In my recurring Fool column, "Get Ready for the Bounce," we search for future winners in a pile of 52-week losers. But do we really need to sit around for a whole year, waiting for a fallen stock to bounce back?

Nope. Sometimes stocks fall hard, in far less time than a year. And like superballs dropped from the balcony, the harder they fall, the higher they bounce. Today, we'll look at a few equities that have suffered dramatic drops over the past week. With a little help from the 170,000 members of Motley Fool CAPS, we hope to find an opportunity or two for you:

Companies

 

How far From 52-Week High?

Recent Price

CAPS Rating

(out of 5)

Almost Family (Nasdaq: AFAM) (24%) $33.53 *****
Yongye International (Nasdaq: YONG) (27%) $7.42 *****
Tata Motors (NYSE: TTM) (26%) $31.65 ****
Elan (NYSE: ELN) (37%) $5.17 ****
General Maritime (NYSE: GMR) (56%) $3.79 ****

Companies are selected by screening on finviz.com for abrupt 5% or greater price drops over the past week. The 52-week high and recent price data provided by finviz.com. CAPS ratings from Motley Fool CAPS.

Five super falls -- one superball
There's no two ways about it. If you owned any of the five stocks named above last week, you're significantly poorer for it today. The question is ... why?

I mean, in some cases, the reason for a stock's decline is obvious (even painfully so). At Tata Motors, for example, we learned last week that sales of the company's marquee Nano car have fallen off a cliff from their July high of 9,000 units. In November, customers drove a bare 509 Nanos off Tata's car lots. Clearly, having the home-court advantage doesn't guarantee Tata a win over foreign carmakers operating in the country, which include such giants as Nissan, Volkswagen, and Ford. And the competition's only getting stiffer, as Toyota (NYSE: TM) announces it's making India ground zero for introduction of its new Etian subcompact.

But as obvious as Tata's troubles may be, we've seen no equivalent bad news break on any of the other companies on today's list. Yongye has its perpetual problem generating cash from its business, and Elan faces stiff competition in the multiple sclerosis space. General Maritime, like all oil shippers, will struggle till the global economy improves and energy demand picks up, and Almost Family has that federal investigation into home-nursing industry billing practices hanging over it. Each of these companies has "issues" to be sure -- but they're issues we already know about. There's nothing new to explain why the stocks' values dropped last week. And Fools, this may spell opportunity.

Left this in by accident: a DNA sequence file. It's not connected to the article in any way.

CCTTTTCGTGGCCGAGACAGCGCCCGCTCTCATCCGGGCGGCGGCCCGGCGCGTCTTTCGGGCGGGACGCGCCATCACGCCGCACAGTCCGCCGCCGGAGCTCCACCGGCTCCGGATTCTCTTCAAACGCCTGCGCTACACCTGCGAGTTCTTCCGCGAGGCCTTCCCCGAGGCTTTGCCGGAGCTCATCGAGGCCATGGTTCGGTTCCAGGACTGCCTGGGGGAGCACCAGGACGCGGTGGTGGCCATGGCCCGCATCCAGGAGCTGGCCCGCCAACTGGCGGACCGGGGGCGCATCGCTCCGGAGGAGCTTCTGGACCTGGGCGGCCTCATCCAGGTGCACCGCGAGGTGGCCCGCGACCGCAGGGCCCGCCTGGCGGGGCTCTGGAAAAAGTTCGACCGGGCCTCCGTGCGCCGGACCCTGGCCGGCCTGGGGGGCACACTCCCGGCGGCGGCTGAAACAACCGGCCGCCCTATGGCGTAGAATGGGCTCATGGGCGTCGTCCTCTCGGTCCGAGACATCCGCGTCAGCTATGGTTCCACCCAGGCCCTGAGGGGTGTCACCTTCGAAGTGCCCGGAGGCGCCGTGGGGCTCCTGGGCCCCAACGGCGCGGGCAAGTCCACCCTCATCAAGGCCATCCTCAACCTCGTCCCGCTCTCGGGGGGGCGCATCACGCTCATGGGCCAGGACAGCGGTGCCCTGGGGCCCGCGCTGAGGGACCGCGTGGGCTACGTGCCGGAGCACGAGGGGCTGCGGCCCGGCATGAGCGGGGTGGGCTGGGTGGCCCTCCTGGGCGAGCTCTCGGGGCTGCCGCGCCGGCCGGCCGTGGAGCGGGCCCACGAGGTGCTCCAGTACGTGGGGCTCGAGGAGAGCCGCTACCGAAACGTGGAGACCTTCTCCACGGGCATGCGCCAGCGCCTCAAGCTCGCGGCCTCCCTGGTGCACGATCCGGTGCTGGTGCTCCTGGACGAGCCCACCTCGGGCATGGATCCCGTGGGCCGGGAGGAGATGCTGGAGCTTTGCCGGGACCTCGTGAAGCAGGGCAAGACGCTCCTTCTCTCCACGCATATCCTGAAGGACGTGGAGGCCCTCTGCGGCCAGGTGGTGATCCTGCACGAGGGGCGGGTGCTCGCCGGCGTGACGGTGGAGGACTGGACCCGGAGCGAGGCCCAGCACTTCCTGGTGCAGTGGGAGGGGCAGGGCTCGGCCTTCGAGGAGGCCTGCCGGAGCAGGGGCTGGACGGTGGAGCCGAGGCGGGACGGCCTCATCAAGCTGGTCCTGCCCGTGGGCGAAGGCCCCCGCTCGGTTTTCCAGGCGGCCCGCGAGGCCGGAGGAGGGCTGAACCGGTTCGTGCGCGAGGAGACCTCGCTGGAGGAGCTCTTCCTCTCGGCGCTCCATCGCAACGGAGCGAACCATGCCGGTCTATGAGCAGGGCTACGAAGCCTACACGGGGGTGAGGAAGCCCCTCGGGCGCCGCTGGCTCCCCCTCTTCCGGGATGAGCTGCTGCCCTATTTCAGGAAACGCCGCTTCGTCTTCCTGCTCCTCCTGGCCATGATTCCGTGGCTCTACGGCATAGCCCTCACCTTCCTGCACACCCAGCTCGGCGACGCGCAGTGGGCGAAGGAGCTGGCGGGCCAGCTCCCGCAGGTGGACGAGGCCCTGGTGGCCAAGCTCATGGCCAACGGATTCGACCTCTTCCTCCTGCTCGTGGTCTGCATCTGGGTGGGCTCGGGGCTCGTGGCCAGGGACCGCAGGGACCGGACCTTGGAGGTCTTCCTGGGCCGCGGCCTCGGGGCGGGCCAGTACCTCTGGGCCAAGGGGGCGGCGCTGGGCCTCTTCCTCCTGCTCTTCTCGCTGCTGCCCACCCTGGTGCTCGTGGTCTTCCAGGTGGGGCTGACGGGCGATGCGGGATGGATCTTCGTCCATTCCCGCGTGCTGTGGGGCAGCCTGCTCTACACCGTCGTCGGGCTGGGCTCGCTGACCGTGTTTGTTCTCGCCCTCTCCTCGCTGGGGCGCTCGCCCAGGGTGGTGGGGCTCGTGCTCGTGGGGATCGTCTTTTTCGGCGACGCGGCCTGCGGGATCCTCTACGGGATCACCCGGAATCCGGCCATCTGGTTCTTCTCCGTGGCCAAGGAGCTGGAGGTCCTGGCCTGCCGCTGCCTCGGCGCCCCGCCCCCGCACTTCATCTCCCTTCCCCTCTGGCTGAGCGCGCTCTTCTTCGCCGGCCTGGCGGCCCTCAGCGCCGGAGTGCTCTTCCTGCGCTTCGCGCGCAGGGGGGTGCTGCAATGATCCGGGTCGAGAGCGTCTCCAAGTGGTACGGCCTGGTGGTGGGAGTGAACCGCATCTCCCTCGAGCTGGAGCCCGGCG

The bull case for Almost Family
Nothing warms a value investor's heart more than seeing a cheap stock get cheaper for no reason. Like free burrito day at Chipotle, or a half-off sale at Macy's, you don't complain when a good deal is offered you -- you just jump on it. Personally, when I scan the list up above, I see a very good deal indeed at home-health provider Almost Family -- and I'm not the only one.

CAPS member thenatural24 wrote last week that the stock has become "Very undervalued due to investigation of companies that receive revenue from Medicare. While that's certainly a concern, there's no reason to believe they are at fault as this investigation is ongoing at all these companies. Great cash flow, and strong earnings make this a great value."

All-Star investor alars79 adds that "Americans are continuing to get older and living longer and healthier lives. Baby boomers are too stubborn to be whisked away to some nursing home, and home health care services allow them to keep some dignity and autonomy. 10 PE with long-term forecasted 15% EPS make AFAM a good bet in this industry."

Good, better, best
And maybe even a better bet than alars79 thinks. While a 10.3-times-earnings valuation is plenty cheap in and of itself, the fact is that if you dig into Almost Family's cash flow statements, what you'll discover is that the stock is even cheaper than that. With trailing free cash flow of nearly $35 million, and an enterprise value of $286 million, this business actually retails for the low, low price of just 8.2 times free cash flow -- a number just half as big as the growth rate analysts expect it to achieve over the next five years (17.5%).

Now, I don't mean to pooh-pooh the federal investigation -- it's a significant risk to be sure, but it's not, to our knowledge, targeted at Almost Family in particular. Until we know that this particular company is in the feds' sights, and furthermore, that it's actually done something wrong to warrant being in the crosshairs, I have to say that Almost Family's cheapness outweighs its risks. In short, this superball has real bounceability.

But that's just my opinion -- I could be wrong. If you have a different opinion of Almost Family, here's your chance to tell us about it. Click over to Motley Fool CAPS now and sound off.

Fool contributor Rich Smith does not own shares of any company named above. You can find him on CAPS, publicly pontificating under the handle TMFDitty, where he's currently ranked No. 639 out of more than 170,000 members. The Fool has a disclosure policy.

Chipotle Mexican Grill and Elan are Motley Fool Rule Breakers choices. Ford Motor is a Motley Fool Stock Advisor selection. Yongye International is a Motley Fool Global Gains recommendation. Chipotle Mexican Grill is a Motley Fool Hidden Gems pick. The Fool owns shares of Almost Family, Chipotle Mexican Grill, and Yongye International.

Fools may not all hold the same opinions, but we all believe that considering a diverse range of insights makes us better investors.